Mooting – I cannot say much for except for the fact that if you’re trying to be a lawyer you should enjoy it, rather, you should naturally be able to enjoy it. It is essentially what you will be doing. You think of a case, you think of legal arguments, you draft, and you plead. It’s what you are going to do for the rest of your professional life, so you might as well have a good time with it. It’s like being a doctor and saying that I don’t like to suggest medicines to people – it makes no sense! You don’t have to make a life out it. Try it, see how you like it. If you like it, try another one; if you don’t like it, give it up! Go play a sport or do parliamentary debates or write a paper or get into a journal or take an online course – there are so many things that you can do. But mooting is a good place to find something that you like.

As far as publications go, I think just saying “publications” shows us that we are grabbing the wrong end of the stick. Forget publications; enjoy what you’re doing. Publication is the by-product – you have to enjoy the writing bit of it. In law school if you write a paper or two, that’s more than enough. These days you have blogs and so many other opportunities, you can do it much more often.

I think legal writing can be taught but I do think that for it to be something that you do a lot it has to be something that you genuinely enjoy. As for me, I’ve always loved words and I loved writing. Even as a kid, I used to write short stories and poems just for fun; it was complete garbage, but I really liked doing it! I just followed that into my career so now I have done a fair bit of it. I would encourage anyone who wants to do it to really give it a try.

The idea of it is very simple. The first thing is that you have to find something to write about – which is 80% of the trick. You must find something that is not being talked about a lot and some place in which you can add a novel argument. Essentially something that is interesting and perhaps something that is also contemporary.

When I was starting to write articles, I would go through all of the blogs that were on the subject, go through the past 6-7 months of them, take down any interesting topic or ideas. Then I would go to the journals that have been published in the last 6 odd months. For trade and economic law there is the Journal of World Trade, Journal of International Economic Law, World Trade Review, Global Trade and Customs Journal and our very own Trade, Law and Development of NLU Jodhpur. Then you just see what is the interesting bit that somebody hasn’t seen before and that is what academia is – you see something that somebody hasn’t seen before.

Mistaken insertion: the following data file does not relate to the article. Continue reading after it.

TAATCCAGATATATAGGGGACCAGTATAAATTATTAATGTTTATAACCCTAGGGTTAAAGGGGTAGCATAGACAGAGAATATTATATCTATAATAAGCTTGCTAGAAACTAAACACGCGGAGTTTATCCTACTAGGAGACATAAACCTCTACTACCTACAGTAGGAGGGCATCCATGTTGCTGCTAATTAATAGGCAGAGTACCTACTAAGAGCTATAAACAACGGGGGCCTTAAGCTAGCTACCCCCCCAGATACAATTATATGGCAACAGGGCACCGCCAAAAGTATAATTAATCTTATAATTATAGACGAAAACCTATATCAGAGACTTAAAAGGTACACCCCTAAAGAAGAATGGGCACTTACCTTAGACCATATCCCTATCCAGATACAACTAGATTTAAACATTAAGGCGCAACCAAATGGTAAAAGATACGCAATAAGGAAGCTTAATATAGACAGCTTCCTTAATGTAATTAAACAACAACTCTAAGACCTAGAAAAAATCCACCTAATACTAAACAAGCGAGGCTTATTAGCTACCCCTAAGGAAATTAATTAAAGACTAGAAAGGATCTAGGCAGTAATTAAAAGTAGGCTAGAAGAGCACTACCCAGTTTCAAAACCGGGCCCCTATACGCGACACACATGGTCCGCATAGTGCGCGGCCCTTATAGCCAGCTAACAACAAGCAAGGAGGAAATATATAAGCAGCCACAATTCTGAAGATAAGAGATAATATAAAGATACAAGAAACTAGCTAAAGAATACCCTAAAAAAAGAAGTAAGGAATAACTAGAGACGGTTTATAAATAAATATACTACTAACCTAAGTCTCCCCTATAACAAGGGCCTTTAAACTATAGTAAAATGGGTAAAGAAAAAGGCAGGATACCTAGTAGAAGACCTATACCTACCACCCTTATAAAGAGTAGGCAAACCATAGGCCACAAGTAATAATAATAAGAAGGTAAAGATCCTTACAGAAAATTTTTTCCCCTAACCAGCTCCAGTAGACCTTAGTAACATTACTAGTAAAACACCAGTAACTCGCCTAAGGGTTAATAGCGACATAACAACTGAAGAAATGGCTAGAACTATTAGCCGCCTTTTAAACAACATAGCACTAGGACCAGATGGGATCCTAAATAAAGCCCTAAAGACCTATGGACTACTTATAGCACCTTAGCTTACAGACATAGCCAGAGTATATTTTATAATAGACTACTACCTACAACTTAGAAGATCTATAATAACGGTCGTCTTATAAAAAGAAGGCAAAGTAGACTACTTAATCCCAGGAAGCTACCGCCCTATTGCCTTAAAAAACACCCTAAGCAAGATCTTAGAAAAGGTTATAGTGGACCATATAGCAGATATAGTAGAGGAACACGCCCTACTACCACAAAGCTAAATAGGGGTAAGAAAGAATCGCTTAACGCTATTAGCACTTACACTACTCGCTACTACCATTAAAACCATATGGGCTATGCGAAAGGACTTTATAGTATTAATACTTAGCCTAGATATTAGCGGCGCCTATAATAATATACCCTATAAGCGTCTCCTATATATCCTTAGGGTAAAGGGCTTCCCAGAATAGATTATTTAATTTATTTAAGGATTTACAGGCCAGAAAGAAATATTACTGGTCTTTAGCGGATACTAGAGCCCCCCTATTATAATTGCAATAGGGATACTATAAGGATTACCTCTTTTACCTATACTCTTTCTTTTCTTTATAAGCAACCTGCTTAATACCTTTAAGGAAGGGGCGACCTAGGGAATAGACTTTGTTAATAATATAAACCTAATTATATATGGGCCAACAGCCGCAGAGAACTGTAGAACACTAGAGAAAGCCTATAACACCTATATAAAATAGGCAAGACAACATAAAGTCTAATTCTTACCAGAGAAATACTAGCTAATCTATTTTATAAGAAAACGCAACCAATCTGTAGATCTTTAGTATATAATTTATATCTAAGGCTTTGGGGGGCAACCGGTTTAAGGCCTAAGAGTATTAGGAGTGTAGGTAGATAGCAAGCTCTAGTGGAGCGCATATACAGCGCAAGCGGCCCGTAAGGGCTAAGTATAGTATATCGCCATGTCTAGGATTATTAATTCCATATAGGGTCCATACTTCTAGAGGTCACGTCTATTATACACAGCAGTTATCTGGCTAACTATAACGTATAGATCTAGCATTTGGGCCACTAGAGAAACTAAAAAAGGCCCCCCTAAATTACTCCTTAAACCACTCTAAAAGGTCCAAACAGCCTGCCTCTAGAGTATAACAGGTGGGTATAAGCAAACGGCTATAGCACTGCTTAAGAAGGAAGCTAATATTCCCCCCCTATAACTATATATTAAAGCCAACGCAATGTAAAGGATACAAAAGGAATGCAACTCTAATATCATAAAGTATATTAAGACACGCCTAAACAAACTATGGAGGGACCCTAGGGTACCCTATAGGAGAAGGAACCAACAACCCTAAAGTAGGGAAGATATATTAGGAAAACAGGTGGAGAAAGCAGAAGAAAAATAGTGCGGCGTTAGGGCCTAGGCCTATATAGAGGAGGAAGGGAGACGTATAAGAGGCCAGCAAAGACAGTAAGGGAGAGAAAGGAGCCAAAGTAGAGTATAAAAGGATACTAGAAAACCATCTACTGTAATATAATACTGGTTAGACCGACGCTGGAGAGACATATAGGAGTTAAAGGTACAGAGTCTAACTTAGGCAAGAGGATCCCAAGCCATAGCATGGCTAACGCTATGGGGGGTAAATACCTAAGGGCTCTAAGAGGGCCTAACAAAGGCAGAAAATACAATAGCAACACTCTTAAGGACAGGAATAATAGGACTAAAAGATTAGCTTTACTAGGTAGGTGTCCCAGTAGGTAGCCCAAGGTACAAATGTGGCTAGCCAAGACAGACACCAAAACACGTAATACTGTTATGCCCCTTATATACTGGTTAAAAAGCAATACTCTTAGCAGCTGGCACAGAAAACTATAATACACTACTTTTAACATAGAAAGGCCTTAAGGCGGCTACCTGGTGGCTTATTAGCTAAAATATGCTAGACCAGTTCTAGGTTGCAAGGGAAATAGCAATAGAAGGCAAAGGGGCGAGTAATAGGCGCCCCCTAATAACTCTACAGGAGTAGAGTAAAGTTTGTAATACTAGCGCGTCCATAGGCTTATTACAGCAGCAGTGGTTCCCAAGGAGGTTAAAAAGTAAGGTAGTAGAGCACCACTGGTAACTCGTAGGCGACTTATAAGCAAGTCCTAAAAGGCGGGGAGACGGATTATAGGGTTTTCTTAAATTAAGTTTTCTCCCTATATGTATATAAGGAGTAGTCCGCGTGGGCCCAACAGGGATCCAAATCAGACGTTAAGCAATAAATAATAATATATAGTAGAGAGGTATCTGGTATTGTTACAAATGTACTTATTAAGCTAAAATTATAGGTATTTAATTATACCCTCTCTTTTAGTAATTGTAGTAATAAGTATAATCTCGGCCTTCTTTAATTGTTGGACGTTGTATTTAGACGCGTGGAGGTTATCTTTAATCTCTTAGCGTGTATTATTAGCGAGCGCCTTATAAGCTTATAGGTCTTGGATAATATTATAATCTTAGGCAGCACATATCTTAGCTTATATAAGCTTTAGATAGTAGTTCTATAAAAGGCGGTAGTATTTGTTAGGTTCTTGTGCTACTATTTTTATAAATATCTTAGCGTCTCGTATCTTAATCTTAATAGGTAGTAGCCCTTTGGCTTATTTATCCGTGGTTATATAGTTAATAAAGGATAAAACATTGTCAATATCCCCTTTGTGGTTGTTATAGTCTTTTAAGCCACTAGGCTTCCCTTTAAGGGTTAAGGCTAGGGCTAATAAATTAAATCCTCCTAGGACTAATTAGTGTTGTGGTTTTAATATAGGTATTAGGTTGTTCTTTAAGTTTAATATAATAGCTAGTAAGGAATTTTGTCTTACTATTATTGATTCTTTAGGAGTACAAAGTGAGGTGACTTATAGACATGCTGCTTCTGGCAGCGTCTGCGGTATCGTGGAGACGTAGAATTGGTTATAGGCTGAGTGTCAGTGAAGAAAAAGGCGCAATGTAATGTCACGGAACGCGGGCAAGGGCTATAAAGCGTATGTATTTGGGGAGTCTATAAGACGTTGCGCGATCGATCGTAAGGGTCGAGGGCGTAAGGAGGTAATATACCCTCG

The next thing to do is to read. I really used to enjoy reading a lot. In hindsight, that is one of the reasons I got into writing so much. I think we don’t read enough even in “knowledge” industries like law and medicine; we should be reading much more. In fact, I try and do this myself more and more.

I was really interested in keeping up with the latest scholarship; I was a bit of a name-dropper also! If you want to do it a couple of times, you can just be interested in the topic and you can do it with a lot of dedication and interest, and it can come out very well. You can get a hang of it after a while and I would say that it’s very teachable.

If you are aspiring to write, talk to someone you think has written a bunch or you like their way of writing or what they write about. Not all of them, but some of them will be happy to talk to you. Again, it is very teachable. A friend of mine recently said in a similar talk that you read, you think a lot, you get a storm cloud of ideas, you draft a little bit and then you redraft. Also, writing helps you to think so the more you write, the better and more clearly you can think; they make it better for you during an interview, in conversation, in conferences and they make people take you more seriously. It’s a great thing to do but it takes a little getting used to. It is true – it is more an art than a science. So, you have to be “passionate” about it.